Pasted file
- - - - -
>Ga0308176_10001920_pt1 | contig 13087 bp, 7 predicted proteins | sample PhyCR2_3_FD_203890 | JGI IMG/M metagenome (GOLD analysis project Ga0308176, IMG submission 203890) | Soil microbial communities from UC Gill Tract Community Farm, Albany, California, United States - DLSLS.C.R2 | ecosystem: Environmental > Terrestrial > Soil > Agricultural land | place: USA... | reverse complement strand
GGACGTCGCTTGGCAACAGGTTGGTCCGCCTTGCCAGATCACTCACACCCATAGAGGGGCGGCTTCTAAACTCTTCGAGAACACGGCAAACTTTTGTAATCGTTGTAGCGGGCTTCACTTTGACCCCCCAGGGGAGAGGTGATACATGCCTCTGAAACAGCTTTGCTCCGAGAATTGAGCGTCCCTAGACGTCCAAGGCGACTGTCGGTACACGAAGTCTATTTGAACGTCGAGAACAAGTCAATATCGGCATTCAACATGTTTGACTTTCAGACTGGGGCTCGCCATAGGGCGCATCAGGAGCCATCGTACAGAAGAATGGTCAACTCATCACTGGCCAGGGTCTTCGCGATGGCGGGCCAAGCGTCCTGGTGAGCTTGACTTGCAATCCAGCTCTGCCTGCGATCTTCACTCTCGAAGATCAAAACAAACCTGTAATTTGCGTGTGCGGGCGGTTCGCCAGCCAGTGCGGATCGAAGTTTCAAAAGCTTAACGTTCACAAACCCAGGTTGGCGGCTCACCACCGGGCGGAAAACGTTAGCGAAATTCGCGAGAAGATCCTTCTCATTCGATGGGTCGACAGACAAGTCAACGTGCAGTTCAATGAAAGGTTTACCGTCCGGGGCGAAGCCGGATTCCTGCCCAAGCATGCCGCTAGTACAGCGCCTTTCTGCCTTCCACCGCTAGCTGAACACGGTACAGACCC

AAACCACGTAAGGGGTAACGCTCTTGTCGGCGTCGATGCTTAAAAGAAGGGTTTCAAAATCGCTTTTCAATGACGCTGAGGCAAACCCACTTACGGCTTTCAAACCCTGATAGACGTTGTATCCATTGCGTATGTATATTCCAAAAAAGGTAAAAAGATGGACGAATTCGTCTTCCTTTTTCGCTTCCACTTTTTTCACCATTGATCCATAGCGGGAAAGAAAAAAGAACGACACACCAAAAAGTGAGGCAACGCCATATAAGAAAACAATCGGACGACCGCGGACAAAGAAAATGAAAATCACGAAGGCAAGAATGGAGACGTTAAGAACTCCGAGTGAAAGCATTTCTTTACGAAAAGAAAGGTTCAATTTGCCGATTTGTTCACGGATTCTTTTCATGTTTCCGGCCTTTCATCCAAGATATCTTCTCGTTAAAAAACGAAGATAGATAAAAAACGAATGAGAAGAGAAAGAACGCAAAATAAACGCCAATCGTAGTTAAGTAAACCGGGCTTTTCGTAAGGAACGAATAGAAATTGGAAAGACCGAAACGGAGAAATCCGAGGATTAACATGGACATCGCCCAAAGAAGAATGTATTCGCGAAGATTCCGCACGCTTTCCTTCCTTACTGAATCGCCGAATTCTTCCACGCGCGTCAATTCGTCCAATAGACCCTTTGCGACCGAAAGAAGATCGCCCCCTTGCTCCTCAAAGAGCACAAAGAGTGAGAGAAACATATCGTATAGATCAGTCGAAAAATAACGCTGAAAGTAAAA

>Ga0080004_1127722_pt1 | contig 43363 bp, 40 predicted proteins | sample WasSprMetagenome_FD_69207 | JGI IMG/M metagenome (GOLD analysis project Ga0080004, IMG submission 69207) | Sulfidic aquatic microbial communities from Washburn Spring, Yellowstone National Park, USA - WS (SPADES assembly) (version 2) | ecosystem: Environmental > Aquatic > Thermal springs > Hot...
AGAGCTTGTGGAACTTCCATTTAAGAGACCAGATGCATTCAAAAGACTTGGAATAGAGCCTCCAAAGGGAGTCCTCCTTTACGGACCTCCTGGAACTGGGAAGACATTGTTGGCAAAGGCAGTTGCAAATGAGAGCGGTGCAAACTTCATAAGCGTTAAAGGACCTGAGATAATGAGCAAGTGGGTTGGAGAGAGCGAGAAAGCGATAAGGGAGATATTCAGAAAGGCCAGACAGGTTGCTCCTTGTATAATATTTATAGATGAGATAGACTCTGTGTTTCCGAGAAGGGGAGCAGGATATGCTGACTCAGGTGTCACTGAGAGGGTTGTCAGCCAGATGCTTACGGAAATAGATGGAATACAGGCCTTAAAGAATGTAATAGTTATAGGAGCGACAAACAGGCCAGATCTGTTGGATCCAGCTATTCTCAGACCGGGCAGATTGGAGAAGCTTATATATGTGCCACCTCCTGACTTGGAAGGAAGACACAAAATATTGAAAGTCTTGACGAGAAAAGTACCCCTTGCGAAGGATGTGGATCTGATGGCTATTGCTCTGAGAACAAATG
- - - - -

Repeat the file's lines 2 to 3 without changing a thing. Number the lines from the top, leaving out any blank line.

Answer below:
GGACGTCGCTTGGCAACAGGTTGGTCCGCCTTGCCAGATCACTCACACCCATAGAGGGGCGGCTTCTAAACTCTTCGAGAACACGGCAAACTTTTGTAATCGTTGTAGCGGGCTTCACTTTGACCCCCCAGGGGAGAGGTGATACATGCCTCTGAAACAGCTTTGCTCCGAGAATTGAGCGTCCCTAGACGTCCAAGGCGACTGTCGGTACACGAAGTCTATTTGAACGTCGAGAACAAGTCAATATCGGCATTCAACATGTTTGACTTTCAGACTGGGGCTCGCCATAGGGCGCATCAGGAGCCATCGTACAGAAGAATGGTCAACTCATCACTGGCCAGGGTCTTCGCGATGGCGGGCCAAGCGTCCTGGTGAGCTTGACTTGCAATCCAGCTCTGCCTGCGATCTTCACTCTCGAAGATCAAAACAAACCTGTAATTTGCGTGTGCGGGCGGTTCGCCAGCCAGTGCGGATCGAAGTTTCAAAAGCTTAACGTTCACAAACCCAGGTTGGCGGCTCACCACCGGGCGGAAAACGTTAGCGAAATTCGCGAGAAGATCCTTCTCATTCGATGGGTCGACAGACAAGTCAACGTGCAGTTCAATGAAAGGTTTACCGTCCGGGGCGAAGCCGGATTCCTGCCCAAGCATGCCGCTAGTACAGCGCCTTTCTGCCTTCCACCGCTAGCTGAACACGGTACAGACCC

AAACCACGTAAGGGGTAACGCTCTTGTCGGCGTCGATGCTTAAAAGAAGGGTTTCAAAATCGCTTTTCAATGACGCTGAGGCAAACCCACTTACGGCTTTCAAACCCTGATAGACGTTGTATCCATTGCGTATGTATATTCCAAAAAAGGTAAAAAGATGGACGAATTCGTCTTCCTTTTTCGCTTCCACTTTTTTCACCATTGATCCATAGCGGGAAAGAAAAAAGAACGACACACCAAAAAGTGAGGCAACGCCATATAAGAAAACAATCGGACGACCGCGGACAAAGAAAATGAAAATCACGAAGGCAAGAATGGAGACGTTAAGAACTCCGAGTGAAAGCATTTCTTTACGAAAAGAAAGGTTCAATTTGCCGATTTGTTCACGGATTCTTTTCATGTTTCCGGCCTTTCATCCAAGATATCTTCTCGTTAAAAAACGAAGATAGATAAAAAACGAATGAGAAGAGAAAGAACGCAAAATAAACGCCAATCGTAGTTAAGTAAACCGGGCTTTTCGTAAGGAACGAATAGAAATTGGAAAGACCGAAACGGAGAAATCCGAGGATTAACATGGACATCGCCCAAAGAAGAATGTATTCGCGAAGATTCCGCACGCTTTCCTTCCTTACTGAATCGCCGAATTCTTCCACGCGCGTCAATTCGTCCAATAGACCCTTTGCGACCGAAAGAAGATCGCCCCCTTGCTCCTCAAAGAGCACAAAGAGTGAGAGAAACATATCGTATAGATCAGTCGAAAAATAACGCTGAAAGTAAAA